Hardening your computer is an essential step for securing your personal information and data. However, many people do not know what simple steps can be taken to safeguard their systems.
Hardening a computer involves several steps to form "layers" of protection. Using antivirus and antispyware protection, regularly downloading the latest manufacturers patches, and disabling unneeded software and applications leads to safer, more secure computers which are harder to break into.
Hardening your computer is an important step in the fight to protect your personal data and information. This process works to eliminate means of attack by patching vulnerabilities and turning off inessential services. Hardening a computer involves several steps to form layers of protection. This approach to safer computing is often called “defense in depth”.
Applying vendor security patches regularly is the first step to help harden your computing system. Also, many security experts recommend installing a firewall on your computer. Additional hardening actions include closing server ports, disabling Windows and other programs file-sharing, and additionally hardening email programs. Tips for hardening computers are listed below, along with several other helpful links on hardening.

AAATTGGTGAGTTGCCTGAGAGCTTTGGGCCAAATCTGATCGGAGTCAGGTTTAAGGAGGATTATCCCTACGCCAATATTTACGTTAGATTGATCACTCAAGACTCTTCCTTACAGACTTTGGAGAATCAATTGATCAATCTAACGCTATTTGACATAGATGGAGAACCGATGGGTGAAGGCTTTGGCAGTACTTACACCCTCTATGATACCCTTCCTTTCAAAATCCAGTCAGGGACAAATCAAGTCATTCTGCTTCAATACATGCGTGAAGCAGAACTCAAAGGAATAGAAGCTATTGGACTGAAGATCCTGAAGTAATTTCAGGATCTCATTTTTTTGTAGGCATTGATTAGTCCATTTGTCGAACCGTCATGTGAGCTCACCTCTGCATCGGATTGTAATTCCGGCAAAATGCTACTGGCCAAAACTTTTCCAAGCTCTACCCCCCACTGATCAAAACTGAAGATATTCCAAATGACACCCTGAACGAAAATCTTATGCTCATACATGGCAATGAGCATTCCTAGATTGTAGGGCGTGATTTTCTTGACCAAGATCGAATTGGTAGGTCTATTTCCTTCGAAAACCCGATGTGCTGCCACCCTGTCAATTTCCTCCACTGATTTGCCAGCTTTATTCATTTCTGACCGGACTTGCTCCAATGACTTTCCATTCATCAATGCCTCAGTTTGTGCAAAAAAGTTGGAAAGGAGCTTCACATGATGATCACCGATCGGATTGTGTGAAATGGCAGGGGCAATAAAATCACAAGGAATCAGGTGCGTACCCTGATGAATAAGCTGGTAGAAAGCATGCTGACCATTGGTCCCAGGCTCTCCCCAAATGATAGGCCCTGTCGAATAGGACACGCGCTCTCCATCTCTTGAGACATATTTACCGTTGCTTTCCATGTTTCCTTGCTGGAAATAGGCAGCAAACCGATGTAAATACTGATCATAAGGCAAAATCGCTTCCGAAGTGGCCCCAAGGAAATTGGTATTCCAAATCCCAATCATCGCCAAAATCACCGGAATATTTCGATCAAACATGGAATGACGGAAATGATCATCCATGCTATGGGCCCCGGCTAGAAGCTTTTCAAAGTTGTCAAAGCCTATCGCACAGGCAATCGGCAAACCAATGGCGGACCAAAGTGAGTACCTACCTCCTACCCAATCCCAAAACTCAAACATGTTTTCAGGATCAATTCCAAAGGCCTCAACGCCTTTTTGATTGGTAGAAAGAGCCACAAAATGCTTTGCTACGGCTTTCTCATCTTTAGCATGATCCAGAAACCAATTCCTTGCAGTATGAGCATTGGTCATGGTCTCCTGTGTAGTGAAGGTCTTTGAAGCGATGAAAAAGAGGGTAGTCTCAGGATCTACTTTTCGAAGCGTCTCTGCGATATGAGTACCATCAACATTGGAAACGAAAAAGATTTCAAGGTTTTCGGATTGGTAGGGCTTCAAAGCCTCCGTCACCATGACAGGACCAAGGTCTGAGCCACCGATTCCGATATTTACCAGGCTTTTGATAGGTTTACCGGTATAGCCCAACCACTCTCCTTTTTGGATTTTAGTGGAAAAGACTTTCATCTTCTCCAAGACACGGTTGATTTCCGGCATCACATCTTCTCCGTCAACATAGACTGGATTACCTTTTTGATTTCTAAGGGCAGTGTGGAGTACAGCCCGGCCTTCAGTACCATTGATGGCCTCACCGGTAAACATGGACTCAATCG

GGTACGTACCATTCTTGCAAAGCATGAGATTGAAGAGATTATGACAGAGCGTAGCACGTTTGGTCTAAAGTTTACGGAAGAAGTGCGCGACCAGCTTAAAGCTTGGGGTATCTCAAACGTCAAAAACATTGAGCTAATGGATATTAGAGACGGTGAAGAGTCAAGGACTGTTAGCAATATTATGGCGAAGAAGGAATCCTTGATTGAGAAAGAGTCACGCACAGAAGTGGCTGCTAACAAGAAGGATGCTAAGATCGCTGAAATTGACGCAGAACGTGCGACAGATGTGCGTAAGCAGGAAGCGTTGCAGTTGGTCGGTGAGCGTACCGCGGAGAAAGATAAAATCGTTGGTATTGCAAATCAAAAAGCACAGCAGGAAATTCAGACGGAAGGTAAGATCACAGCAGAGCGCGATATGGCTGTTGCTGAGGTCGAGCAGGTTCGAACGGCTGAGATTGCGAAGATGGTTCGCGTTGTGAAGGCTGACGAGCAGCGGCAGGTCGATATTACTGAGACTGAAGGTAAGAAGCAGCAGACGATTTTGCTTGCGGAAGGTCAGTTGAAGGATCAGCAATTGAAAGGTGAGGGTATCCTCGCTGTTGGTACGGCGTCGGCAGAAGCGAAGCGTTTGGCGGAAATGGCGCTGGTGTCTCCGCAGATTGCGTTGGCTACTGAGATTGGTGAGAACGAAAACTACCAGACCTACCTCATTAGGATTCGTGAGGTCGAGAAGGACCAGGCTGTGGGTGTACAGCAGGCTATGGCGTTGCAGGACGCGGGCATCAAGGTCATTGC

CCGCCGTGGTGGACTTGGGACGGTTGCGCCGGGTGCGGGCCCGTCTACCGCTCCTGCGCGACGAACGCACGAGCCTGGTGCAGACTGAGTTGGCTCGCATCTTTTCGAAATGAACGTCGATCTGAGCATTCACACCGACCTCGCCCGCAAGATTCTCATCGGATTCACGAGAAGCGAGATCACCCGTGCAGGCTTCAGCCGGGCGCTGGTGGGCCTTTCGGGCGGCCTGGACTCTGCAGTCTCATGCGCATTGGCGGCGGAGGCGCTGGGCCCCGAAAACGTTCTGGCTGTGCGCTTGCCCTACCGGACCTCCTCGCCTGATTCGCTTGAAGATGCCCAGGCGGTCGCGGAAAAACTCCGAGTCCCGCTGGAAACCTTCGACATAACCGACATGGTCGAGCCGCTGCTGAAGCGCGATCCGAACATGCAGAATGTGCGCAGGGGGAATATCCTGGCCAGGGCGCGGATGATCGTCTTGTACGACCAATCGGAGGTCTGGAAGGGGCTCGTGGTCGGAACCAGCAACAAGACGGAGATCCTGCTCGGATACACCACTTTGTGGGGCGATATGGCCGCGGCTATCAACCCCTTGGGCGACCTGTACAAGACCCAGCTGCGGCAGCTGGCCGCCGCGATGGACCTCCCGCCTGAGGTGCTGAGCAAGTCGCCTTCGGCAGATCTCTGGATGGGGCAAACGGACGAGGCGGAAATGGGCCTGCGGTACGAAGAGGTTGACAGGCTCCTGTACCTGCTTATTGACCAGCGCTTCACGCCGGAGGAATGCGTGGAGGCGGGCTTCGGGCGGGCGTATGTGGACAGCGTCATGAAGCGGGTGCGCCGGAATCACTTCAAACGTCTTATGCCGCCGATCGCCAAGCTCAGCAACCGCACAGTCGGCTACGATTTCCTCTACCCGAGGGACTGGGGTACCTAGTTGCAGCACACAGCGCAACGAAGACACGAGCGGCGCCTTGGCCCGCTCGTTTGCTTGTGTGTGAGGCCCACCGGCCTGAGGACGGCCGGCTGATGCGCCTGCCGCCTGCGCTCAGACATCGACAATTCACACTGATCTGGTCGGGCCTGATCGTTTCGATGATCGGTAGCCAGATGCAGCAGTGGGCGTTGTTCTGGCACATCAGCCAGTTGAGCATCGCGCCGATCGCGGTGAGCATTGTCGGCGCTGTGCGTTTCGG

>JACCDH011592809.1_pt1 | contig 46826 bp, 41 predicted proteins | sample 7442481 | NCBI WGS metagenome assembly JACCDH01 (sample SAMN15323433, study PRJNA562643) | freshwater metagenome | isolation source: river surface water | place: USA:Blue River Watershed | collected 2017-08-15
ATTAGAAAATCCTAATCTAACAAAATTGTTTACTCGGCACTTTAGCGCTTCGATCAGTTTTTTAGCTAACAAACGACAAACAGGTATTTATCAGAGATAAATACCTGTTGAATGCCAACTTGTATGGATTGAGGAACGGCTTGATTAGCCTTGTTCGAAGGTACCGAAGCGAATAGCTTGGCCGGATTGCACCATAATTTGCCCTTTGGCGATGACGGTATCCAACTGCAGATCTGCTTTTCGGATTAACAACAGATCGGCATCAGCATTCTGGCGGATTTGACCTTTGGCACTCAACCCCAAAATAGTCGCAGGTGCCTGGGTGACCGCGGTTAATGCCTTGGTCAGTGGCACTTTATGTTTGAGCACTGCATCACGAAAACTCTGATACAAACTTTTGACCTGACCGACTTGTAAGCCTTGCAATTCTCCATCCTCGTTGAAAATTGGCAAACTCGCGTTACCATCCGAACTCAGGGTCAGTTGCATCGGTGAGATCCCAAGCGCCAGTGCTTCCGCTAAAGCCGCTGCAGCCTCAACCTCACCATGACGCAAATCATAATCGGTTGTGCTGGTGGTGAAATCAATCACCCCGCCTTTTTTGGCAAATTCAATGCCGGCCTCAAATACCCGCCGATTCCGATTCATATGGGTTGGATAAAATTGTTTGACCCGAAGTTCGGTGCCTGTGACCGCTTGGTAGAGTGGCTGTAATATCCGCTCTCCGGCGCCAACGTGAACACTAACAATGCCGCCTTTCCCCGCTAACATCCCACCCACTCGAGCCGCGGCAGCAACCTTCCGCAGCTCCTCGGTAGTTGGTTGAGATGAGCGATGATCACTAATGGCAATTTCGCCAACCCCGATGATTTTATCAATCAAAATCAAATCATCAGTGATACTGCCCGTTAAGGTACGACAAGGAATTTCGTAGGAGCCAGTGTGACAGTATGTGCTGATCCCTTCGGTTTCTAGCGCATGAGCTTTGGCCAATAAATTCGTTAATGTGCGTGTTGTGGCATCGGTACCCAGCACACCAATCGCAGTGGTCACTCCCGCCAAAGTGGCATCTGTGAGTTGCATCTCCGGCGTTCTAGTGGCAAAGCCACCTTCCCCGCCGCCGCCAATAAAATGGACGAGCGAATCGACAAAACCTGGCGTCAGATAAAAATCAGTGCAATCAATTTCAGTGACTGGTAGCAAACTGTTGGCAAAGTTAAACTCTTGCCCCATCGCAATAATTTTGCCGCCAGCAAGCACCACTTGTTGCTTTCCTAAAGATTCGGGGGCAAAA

Another layer of protection for your computer is to install and regularly use virus and spyware protection software. Scheduling daily automatic definition updates and scans to be performed on your computer are vital steps. Antivirus software is available to all CU-Boulder faculty, staff, and students free or charge. Free anti-spyware software is available from Microsoft and Safer-networking.
Good computer security is about finding the right balance between hardening your system against potential threats and maintaining usability. If you do not require a particular software application or service it should be disabled and removed. Extra software just requires more work on your part to make it harder to a computer attack to be successful. Adding unnecessary software can lead to your PC spreading a virus or providing a launching pad for attacks against other campus systems.